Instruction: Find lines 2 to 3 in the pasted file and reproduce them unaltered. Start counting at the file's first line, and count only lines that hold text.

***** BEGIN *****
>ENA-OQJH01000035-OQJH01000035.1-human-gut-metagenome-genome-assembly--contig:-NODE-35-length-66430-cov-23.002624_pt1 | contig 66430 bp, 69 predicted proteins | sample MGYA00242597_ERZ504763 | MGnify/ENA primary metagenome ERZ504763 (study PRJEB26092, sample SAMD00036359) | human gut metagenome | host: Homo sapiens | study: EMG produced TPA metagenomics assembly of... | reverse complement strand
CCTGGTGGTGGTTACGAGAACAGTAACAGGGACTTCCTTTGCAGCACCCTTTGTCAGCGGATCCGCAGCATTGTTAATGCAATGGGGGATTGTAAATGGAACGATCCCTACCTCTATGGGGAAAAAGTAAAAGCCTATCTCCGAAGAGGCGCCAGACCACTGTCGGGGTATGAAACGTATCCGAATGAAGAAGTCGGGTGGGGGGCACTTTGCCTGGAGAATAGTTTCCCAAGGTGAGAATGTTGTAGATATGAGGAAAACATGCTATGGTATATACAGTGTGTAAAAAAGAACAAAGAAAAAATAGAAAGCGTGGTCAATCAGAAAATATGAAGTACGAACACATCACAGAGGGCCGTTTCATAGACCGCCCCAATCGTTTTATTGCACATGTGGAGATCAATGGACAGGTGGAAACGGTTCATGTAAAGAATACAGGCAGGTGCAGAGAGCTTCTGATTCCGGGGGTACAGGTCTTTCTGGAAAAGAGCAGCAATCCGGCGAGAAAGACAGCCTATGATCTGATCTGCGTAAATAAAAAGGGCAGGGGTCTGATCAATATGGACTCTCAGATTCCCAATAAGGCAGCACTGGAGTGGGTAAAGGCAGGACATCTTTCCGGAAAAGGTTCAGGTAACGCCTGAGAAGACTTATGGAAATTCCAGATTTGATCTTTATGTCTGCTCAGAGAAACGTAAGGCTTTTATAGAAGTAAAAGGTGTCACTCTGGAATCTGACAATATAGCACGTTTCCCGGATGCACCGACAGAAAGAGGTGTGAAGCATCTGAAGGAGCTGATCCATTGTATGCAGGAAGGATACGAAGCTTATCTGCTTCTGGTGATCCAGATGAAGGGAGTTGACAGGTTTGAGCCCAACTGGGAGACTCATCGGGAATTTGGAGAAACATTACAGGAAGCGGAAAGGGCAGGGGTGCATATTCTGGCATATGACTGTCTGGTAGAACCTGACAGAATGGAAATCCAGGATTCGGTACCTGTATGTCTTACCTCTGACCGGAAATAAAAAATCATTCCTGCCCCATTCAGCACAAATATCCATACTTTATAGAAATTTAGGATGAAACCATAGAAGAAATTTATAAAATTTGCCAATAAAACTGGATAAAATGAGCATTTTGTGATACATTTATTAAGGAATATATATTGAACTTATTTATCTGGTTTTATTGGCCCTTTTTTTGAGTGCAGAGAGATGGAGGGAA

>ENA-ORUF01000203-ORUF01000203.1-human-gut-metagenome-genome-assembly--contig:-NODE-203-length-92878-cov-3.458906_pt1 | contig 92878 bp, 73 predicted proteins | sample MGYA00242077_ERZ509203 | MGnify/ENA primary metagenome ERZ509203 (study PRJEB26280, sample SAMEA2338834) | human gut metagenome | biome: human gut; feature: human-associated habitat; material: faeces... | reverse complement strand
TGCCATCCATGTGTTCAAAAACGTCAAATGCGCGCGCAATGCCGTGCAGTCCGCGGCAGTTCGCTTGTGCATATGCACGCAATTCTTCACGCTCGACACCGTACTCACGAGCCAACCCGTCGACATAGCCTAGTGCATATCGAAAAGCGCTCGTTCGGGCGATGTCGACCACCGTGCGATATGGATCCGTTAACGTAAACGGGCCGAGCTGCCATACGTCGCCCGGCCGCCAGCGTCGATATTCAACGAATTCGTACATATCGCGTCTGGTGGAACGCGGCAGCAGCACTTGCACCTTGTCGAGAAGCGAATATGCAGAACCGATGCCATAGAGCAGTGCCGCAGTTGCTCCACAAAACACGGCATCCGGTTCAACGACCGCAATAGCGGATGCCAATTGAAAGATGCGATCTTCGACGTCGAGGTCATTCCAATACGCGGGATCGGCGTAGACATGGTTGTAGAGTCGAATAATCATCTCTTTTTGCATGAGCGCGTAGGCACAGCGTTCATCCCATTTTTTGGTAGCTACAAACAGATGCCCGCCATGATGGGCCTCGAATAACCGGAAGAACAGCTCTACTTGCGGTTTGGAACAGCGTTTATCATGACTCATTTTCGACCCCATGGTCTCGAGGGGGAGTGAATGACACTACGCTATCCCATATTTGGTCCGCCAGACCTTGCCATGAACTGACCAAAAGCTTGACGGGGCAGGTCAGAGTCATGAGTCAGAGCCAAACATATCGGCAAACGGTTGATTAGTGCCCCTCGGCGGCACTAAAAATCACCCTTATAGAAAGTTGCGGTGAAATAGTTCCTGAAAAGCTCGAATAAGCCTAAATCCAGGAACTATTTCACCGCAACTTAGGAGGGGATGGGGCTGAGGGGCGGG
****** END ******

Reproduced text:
CCTGGTGGTGGTTACGAGAACAGTAACAGGGACTTCCTTTGCAGCACCCTTTGTCAGCGGATCCGCAGCATTGTTAATGCAATGGGGGATTGTAAATGGAACGATCCCTACCTCTATGGGGAAAAAGTAAAAGCCTATCTCCGAAGAGGCGCCAGACCACTGTCGGGGTATGAAACGTATCCGAATGAAGAAGTCGGGTGGGGGGCACTTTGCCTGGAGAATAGTTTCCCAAGGTGAGAATGTTGTAGATATGAGGAAAACATGCTATGGTATATACAGTGTGTAAAAAAGAACAAAGAAAAAATAGAAAGCGTGGTCAATCAGAAAATATGAAGTACGAACACATCACAGAGGGCCGTTTCATAGACCGCCCCAATCGTTTTATTGCACATGTGGAGATCAATGGACAGGTGGAAACGGTTCATGTAAAGAATACAGGCAGGTGCAGAGAGCTTCTGATTCCGGGGGTACAGGTCTTTCTGGAAAAGAGCAGCAATCCGGCGAGAAAGACAGCCTATGATCTGATCTGCGTAAATAAAAAGGGCAGGGGTCTGATCAATATGGACTCTCAGATTCCCAATAAGGCAGCACTGGAGTGGGTAAAGGCAGGACATCTTTCCGGAAAAGGTTCAGGTAACGCCTGAGAAGACTTATGGAAATTCCAGATTTGATCTTTATGTCTGCTCAGAGAAACGTAAGGCTTTTATAGAAGTAAAAGGTGTCACTCTGGAATCTGACAATATAGCACGTTTCCCGGATGCACCGACAGAAAGAGGTGTGAAGCATCTGAAGGAGCTGATCCATTGTATGCAGGAAGGATACGAAGCTTATCTGCTTCTGGTGATCCAGATGAAGGGAGTTGACAGGTTTGAGCCCAACTGGGAGACTCATCGGGAATTTGGAGAAACATTACAGGAAGCGGAAAGGGCAGGGGTGCATATTCTGGCATATGACTGTCTGGTAGAACCTGACAGAATGGAAATCCAGGATTCGGTACCTGTATGTCTTACCTCTGACCGGAAATAAAAAATCATTCCTGCCCCATTCAGCACAAATATCCATACTTTATAGAAATTTAGGATGAAACCATAGAAGAAATTTATAAAATTTGCCAATAAAACTGGATAAAATGAGCATTTTGTGATACATTTATTAAGGAATATATATTGAACTTATTTATCTGGTTTTATTGGCCCTTTTTTTGAGTGCAGAGAGATGGAGGGAA

>ENA-ORUF01000203-ORUF01000203.1-human-gut-metagenome-genome-assembly--contig:-NODE-203-length-92878-cov-3.458906_pt1 | contig 92878 bp, 73 predicted proteins | sample MGYA00242077_ERZ509203 | MGnify/ENA primary metagenome ERZ509203 (study PRJEB26280, sample SAMEA2338834) | human gut metagenome | biome: human gut; feature: human-associated habitat; material: faeces... | reverse complement strand